Martin Mull keeps visual art his true priority
Despite more than a youthful dalliance as a pole-vaulter and a Hollywood career that provided a “cushion” that has enabled him to paint on his own terms, Martin Mull has tread a true artist’s track since the age of three.
Inspired by the Saturday Evening Post as well as the Life and Look magazines he leafed through as a child in his grandmother’s attic in Northern Ohio, Mull creates collages out of images from as many as ten different sources, then paints the whole thing from scratch with devilishly demure detail—a style which Mull identifies, through an appropriate smirk, as “Saturday Evening Post-modern.”
“Basically, I’m a figurative painter, a representational painter,” he divulges, “I would not say that I’m a photo-realist because I’m not—photorealism goes to a whole other (and more compulsive) place. My stuff might give the effect of photography without being photorealistic. It’s recollective.”
Recently showing at the University Art Gallery at San Diego State University, the Adventures in a Temperate Climate retrospective (which began at the Las Vegas Art Museum) recalled forty-two pieces of suburban culture-scapes that Mull has lulled into two-dimensional captivity over the past twenty-plus years.
The retrospective is a time for introspection for the Cleveland Browns fan. “It’s great seeing them again, it’s like a town meeting, y’know, surrounded by all these things that I grew up with that I’d never seen in the same room…I’d forgotten about certain parts of some paintings, some happy accidents,” says Mull. “There was a great quote—from Matisse I believe—that people make art in spite of themselves. It couldn’t be more true.”
Although a couple of humorous pieces evidence Mull’s dabbling with acrylics and canvas in the 80s, the exhibition is constituted almost entirely by oils on linen. Mull admits, “I just like the paint and acr ylic just doesn’t do what oils do, it doesn’t feel the same on the brush to me; I like the smell, I like the history.”
Just as the retrospective enables Mull to reminisce amongst old “friends,” the pieces in turn quintessentially distill the essence of 1940s/1950s middle America. “It isn’t a societal commentary like ‘Boy, look what we’ve lost,’ or, ‘Boy, look where we’re headed,’” Mull laughs. “It’s not that generous. It’s more about my own childhood and trying to understand what it all meant. And if the viewer says ‘My god, we’ve lost it,’ ‘Those were the good old days,’ or even ‘Boy, we’ve come a long way’ or any of that, then so be it. I’ve made an object, and hopefully it’s an object that’s evocative.”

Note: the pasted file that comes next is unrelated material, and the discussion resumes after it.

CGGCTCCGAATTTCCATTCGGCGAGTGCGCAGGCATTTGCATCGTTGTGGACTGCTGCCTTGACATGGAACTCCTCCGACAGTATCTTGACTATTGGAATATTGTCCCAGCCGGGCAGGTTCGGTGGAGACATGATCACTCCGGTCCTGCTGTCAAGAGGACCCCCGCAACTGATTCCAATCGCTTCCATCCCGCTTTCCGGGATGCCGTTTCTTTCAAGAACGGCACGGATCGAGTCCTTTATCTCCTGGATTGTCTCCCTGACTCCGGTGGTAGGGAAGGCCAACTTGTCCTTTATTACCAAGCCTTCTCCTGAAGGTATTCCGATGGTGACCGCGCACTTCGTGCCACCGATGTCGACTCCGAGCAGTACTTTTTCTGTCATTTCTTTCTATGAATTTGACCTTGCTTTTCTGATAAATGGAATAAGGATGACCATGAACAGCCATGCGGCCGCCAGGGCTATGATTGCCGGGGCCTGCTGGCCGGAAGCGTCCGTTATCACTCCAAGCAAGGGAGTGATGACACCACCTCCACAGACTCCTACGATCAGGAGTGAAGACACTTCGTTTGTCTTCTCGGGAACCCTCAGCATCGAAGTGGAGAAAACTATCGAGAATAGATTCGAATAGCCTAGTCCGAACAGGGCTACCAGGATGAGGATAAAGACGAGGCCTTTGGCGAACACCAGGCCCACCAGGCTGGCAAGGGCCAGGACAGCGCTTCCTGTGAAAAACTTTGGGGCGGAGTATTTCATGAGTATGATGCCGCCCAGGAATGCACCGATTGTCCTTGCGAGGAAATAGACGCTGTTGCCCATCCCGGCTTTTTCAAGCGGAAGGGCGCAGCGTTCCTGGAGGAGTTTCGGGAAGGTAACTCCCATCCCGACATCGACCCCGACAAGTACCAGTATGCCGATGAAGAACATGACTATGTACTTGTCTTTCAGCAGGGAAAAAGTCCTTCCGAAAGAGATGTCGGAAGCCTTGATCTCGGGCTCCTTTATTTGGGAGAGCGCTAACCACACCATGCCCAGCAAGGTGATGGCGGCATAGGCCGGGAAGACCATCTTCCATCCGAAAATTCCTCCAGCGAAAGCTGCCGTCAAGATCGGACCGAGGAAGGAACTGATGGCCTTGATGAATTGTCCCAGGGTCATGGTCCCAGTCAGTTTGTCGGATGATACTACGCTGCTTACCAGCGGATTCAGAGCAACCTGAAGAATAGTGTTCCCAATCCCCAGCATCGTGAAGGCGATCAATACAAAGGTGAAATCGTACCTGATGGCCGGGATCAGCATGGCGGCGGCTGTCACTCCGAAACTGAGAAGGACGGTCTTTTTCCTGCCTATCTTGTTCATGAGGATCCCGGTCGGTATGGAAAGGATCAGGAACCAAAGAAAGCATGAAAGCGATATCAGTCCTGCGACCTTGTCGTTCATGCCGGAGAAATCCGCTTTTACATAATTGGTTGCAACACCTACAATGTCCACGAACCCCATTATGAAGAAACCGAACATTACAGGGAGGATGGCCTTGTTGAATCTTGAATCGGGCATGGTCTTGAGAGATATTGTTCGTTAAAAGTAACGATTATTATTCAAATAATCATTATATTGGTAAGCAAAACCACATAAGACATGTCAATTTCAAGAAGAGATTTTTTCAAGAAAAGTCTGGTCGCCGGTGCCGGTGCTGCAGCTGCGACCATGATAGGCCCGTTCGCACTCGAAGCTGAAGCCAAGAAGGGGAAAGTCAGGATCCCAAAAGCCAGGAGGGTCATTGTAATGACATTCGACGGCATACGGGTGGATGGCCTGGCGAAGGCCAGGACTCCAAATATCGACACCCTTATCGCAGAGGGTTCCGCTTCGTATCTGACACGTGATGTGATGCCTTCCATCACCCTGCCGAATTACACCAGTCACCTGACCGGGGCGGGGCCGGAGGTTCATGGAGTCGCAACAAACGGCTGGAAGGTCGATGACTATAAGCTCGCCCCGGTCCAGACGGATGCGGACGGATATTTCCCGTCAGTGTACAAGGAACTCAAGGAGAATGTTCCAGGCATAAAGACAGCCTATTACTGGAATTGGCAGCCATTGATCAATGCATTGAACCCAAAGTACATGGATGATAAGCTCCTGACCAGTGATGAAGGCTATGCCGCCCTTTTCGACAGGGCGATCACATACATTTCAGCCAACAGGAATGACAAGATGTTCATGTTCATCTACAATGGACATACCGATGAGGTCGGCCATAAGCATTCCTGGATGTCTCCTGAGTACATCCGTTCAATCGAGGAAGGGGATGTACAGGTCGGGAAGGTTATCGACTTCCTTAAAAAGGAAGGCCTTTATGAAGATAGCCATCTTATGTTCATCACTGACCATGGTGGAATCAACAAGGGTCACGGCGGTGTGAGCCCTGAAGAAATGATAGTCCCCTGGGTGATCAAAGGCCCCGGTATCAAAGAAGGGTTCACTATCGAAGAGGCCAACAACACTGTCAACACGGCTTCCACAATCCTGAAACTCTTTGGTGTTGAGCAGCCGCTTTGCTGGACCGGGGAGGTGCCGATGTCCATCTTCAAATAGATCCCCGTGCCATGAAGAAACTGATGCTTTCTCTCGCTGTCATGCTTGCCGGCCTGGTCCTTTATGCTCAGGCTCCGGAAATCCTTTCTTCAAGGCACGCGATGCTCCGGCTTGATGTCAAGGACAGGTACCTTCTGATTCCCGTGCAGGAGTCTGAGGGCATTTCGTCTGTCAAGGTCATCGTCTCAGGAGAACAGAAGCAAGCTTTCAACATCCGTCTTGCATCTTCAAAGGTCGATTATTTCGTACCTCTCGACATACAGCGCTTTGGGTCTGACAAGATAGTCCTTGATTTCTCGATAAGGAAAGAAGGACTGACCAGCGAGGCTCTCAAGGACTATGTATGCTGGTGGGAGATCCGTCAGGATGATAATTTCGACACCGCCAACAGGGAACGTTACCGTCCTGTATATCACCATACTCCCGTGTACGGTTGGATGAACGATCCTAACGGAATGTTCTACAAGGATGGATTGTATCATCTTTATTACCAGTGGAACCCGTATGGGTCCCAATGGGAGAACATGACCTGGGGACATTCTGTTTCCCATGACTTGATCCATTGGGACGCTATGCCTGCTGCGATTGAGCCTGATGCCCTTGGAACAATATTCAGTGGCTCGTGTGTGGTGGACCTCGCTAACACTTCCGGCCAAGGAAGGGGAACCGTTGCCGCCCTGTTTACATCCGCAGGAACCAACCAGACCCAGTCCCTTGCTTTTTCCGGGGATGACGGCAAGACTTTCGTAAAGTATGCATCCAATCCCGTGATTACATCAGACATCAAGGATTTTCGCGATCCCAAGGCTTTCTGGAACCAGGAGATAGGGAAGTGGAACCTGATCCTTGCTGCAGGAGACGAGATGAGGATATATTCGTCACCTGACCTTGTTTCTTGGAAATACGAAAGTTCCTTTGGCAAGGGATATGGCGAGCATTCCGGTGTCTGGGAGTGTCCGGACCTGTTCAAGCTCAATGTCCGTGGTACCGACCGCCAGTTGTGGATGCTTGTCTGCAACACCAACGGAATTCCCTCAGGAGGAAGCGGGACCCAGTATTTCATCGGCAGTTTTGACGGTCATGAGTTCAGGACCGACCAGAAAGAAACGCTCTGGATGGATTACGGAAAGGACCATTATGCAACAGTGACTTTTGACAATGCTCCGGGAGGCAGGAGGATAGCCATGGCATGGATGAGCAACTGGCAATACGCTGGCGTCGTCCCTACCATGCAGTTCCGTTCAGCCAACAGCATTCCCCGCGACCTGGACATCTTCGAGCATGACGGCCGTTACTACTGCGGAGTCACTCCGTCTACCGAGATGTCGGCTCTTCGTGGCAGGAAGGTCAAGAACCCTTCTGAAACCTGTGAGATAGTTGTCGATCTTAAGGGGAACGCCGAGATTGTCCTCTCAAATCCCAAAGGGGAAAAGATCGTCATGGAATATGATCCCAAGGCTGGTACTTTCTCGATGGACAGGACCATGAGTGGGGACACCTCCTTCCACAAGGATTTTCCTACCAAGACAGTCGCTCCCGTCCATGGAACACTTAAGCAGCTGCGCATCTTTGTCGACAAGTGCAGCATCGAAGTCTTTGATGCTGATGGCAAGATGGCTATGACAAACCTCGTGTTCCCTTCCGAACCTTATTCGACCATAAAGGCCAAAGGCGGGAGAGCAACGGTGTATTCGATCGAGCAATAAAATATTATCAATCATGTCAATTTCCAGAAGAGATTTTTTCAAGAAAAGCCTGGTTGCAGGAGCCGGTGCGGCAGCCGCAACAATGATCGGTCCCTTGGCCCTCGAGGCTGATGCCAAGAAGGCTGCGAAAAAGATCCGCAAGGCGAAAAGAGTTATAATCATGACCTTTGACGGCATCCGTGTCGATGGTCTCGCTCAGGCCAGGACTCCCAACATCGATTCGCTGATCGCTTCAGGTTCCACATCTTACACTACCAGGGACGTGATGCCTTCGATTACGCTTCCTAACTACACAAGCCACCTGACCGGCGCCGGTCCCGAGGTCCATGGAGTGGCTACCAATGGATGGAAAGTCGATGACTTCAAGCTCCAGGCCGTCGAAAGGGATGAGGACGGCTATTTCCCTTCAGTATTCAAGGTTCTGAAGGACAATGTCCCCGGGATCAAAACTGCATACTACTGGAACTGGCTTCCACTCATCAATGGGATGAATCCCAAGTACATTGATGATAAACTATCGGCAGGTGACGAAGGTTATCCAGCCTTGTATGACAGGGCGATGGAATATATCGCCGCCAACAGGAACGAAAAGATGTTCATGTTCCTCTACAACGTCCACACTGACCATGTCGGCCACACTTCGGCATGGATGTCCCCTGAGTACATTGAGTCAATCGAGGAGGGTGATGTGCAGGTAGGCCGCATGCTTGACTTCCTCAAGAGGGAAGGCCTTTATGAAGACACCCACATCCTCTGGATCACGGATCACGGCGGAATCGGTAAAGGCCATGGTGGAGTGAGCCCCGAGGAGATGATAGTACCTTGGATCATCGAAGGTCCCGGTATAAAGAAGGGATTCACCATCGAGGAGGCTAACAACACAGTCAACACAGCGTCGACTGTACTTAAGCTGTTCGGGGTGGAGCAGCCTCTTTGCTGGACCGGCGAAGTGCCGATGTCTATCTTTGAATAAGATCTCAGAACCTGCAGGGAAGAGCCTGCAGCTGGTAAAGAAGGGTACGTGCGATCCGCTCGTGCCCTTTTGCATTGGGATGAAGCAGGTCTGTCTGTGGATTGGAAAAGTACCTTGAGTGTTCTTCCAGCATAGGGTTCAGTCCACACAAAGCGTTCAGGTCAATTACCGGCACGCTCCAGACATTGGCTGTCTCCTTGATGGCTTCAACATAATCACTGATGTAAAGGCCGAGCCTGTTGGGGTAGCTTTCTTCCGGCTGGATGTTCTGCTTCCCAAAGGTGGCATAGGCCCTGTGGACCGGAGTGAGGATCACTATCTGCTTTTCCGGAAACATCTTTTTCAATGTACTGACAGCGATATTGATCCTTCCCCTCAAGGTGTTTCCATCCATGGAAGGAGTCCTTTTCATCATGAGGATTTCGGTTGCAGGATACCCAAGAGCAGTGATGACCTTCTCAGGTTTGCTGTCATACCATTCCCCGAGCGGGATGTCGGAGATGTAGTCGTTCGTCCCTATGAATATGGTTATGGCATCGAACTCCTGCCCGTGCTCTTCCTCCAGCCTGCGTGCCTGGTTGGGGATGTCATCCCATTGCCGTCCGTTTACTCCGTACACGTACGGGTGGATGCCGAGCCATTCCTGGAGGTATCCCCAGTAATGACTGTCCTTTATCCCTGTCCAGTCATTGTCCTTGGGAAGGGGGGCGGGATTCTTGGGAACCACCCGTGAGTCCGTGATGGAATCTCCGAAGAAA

Despite the inherent societal commentary of any art that reflects a time which is not the present, Mull indicates that, at the “inconceivable” age of 63, his work is self-exploratory,“just in terms of growing up, everything goes so fast and you don’t have much time to examine it, it’s just like ‘Whoa…what was that?’ and so, in a way, it’s trying to go back, and trying to examine some of the visual emotions that substantiated and described…my life.”
That sense of self as his craft’s compass points seems to translate into a sense of his work’s utilitarian importance. “I believe in what Samuel Goldwyn said: that messages should be sent by Western Union. People come up and say ‘What does it mean?’ but I ask myself the same question. I just work on things until the combination—of the structure of the piece, the tension between the images, the color—the whole thing will coalesce into something that takes me back, or seems familiar, or seems like it hangs together. And then I stop.”
With his work now held (among many other places) in the public collections of LACMA,The Metropolitan Museum of Art,The Whitney, the Orange County Museum of Art, the Harvard Museum of Fine Art, as well as the private collections of Richard B. Sachs, Steve Martin, New York’s David Beitzel, and Bergamot Station’s own Patricia Faure, it’s fair to say that Mull’s work achieves more than that seemingly modest purpose of self-fulfillment.
Maintaining a disciplined, 80-hour work schedule (with breaks for baseball coverage when the afternoon light streaks across his studio), Mull works in the solitary vacuum of his sizeable studio above the garage of the Brentwood home he shares with wife, Wendy, their daughter, Maggie (when she’s not at college), canines Spot and Max, and a feline named Scamper. In reference to the albums he recorded in the 70s and his thirty years in film and television, Mull affirms that he needs no outlet for his creative talents other than his painting.
Mull attributes much of that inspiration being engendered by his college education, and proclaims, “The day I set foot at the Rhode Island School of Design completely altered my life. People talk about being born again; I literally was born again the minute I put my bag down in the dormitory. Coming from where I did, the entire world of visual art was new to me and so everything I would look at I would just glom onto and copy and cheat from and steal. During my college years, the most formative influence of all was probably Matisse, only because I just studied and studied him in terms of structure and color. He’s just, to me, the Western master.”
With the explanation that it makes sense to him “absolutely,” the following quote by pop artist Gerhard Richter resides above Mull’s desk: “Painting is the making of an analogy for something non-visual and incomprehensible, giving it form and bringing it within reach, and that is why good paintings are incomprehensible.”
Image: Image courtesy the artist.